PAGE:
However, all that being said, I do believe women need to dress modestly – not in a way that could intentionally attract another man to them or knowingly cause them to stumble. I am not at all advocating that women dress however they want to (except in the privacy of their own home in the company of their husband only). I do believe that acting in any way that would shame your husband is wrong, including talking to another man extensively, flirtatiously, or in a way that may be interpreted badly. I think any male friend with whom you have a “close relationship (with), make phone calls (to frequently), send emails (to frequently), talk to one-on-one on a regular basis” is completely dangerous and should be cut off. Your husband needs to be the #1 man in your life and this is way too much of a problem and could be interpreted badly in too many ways. I do agree with you that the woman should avoid standing and talking to a man on his front porch, and especially avoid going into his house to accept a cup of tea or anything without her husband. I do agree with you that a woman needs to be firm anytime a man is crossing a line in his conversation, attitude, and/or actions, and if it means being rude, than by all means, risk offending him rather than shaming your husband. I agree with you that you can work with a man and not be “friends” and I suppose what I was describing was more like an acquaintance relationship anyhow.

    I’m glad you’re not saying married couples can’t go on double dates or spend time together at each other’s houses. I do think that when you said you need to keep your guard up at all times is a bit extreme. Let me clarify that. If by keeping your guard up, you’re talking about not “sharing a lot of details about your life with him, (keeping) him at arm’s length, (using) discretion, and only (speaking) positively (about your) husband” than I 100% agree. If you’re talking about worrying about offending the other person, worrying about what you say, and dwelling on that worry unnecessarily (because that is how it may be interpreted) than no. The Bible tells us not to worry, and being too concerned with what the other person might think is fearing man, not God. Being too concerned about what you might say is also fearing man, not God. We are freed from worry and guilt through Jesus Christ’s perfect sacrifice. Does this mean we should intentionally take advantage of God’s grace? Absolutely not! Does this mean as married women (or even single women) we shouldn’t exercise discretion in our conversations? Absolutely not! I am merely trying to point out that what you said could be interpreted in a skewed manner. A wife should act in a manner pleasing to God and honoring to her husband. She should speak wisely and carefully. If a wife does anything to cross a line or the other man does then this is a matter to be discussed with her husband and he, in turn, should talk to the other man. But I don’t think this means she has avoid talking to the man or worry about everything she says, how he’s interpreting it, how his wife may be interpreting it, how her husband is interpreting it, and how other people (if they are around) might be interpreting it.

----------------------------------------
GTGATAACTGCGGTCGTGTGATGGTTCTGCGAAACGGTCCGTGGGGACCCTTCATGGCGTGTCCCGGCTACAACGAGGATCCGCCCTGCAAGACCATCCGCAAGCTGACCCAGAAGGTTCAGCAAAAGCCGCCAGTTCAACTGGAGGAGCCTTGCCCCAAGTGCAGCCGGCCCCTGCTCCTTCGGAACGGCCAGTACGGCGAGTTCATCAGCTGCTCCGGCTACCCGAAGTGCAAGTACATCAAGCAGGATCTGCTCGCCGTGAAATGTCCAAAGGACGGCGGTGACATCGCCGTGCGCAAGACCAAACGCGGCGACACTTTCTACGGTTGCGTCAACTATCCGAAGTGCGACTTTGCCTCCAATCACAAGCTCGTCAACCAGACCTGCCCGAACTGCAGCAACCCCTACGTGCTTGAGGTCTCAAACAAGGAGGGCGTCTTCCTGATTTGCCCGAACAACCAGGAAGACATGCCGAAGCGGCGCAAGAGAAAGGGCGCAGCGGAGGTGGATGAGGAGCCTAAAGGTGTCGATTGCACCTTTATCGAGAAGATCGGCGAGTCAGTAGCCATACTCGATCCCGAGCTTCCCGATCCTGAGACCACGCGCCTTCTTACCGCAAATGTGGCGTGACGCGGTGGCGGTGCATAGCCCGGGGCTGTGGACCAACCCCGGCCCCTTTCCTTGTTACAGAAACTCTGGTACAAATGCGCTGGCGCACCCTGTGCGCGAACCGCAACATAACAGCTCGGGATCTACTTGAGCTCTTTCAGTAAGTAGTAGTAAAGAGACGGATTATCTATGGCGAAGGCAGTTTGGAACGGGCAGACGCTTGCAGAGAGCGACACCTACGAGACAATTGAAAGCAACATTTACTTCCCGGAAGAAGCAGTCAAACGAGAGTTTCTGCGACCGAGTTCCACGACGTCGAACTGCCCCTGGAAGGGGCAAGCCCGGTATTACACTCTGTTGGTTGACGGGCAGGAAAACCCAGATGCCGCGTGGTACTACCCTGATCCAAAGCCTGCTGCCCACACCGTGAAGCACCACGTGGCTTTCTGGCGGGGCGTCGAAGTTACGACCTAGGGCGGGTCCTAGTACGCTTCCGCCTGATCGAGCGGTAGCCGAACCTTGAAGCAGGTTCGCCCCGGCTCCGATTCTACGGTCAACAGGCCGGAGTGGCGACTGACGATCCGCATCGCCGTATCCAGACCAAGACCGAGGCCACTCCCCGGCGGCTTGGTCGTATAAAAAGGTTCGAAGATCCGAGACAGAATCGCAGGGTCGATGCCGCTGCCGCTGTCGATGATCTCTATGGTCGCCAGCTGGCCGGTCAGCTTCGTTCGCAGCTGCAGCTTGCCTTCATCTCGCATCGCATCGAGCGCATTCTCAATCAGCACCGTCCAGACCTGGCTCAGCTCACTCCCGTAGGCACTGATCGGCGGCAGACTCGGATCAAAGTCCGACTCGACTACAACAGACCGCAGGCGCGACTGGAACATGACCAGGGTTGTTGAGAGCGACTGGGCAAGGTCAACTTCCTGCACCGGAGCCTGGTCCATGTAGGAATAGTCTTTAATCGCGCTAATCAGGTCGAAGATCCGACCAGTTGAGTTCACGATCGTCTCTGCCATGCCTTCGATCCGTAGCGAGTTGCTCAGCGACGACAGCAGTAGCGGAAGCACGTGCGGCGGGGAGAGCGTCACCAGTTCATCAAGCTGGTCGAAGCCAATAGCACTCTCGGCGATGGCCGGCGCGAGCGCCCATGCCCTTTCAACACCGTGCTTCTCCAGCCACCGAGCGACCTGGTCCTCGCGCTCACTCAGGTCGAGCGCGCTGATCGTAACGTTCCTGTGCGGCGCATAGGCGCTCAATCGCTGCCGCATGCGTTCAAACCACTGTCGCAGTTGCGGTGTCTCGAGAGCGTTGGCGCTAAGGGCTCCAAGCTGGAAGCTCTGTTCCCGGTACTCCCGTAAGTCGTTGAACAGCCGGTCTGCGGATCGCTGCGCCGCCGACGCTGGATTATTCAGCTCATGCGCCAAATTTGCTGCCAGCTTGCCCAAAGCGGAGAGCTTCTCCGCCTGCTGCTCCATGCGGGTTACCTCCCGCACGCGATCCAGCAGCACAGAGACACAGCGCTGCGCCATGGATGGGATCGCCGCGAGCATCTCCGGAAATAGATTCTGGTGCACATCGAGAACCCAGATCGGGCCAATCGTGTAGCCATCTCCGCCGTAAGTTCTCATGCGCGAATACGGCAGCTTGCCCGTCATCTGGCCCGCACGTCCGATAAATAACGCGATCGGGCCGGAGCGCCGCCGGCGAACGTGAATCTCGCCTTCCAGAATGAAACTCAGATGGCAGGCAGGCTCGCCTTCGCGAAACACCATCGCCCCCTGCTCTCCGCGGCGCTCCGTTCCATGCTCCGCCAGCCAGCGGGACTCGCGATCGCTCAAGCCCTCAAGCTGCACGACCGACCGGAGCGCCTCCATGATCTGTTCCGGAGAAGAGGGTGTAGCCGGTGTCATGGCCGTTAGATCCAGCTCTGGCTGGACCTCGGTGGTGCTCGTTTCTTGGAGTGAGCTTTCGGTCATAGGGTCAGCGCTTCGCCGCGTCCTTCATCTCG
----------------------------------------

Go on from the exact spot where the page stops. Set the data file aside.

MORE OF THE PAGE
You are right about the pastor thing – I didn’t even think about that. I almost always would ask or the pastor would suggest that a girl friend to come along, or my husband (after we were married), or a Christian female mentor.

    In the extreme circumstance of feelings on either side or on both sides in a coworker relationship, then yes, I would advocate the serious consideration of transferring or quitting, especially if it’s the wife’s feelings involved. My husband has accepted rides from female co-workers when our car was out of commission, and I have accepted a ride from a male co-worker (after discussing it with my husband) who wouldn’t be able to pick me up until late at night (after the store was closed), it was storming badly out, and I didn’t have any cash on me for a bus ride, and it was unsafe for me to walk home alone. But I have waited until late at a nearby restaurant before for my husband to avoid this circumstance a few times also. I do agree with you that it is wise NOT to be alone, but some cases are unavoidable. And since these rides weren’t frequent and were in extreme cases, I do not see anything inherently sinful about them. IF they were to become more frequent, and/or IF either one of us felt uncomfortable, this situation wouldn’t repeat itself.

    On the subject of in-laws, in my case, it’s a bit difficult since we’re currently living with my in-laws and my husband works weird hours. I do spend time hanging out with my younger brother-in-law alone and on occasion, have been alone in a room with my father-in-law (although not completely alone if there are other people in the house). My husband trusts me implicitly, my brother-in-law looks up to me, and we are usually hanging out at home with my mother-in-law in the other room or we go for a short walk around the neighborhood kind-of-thing. If at any point, I’d feel like either one of them crossed a line, I’d say something to them (even to the point of being rude) or have my husband say something.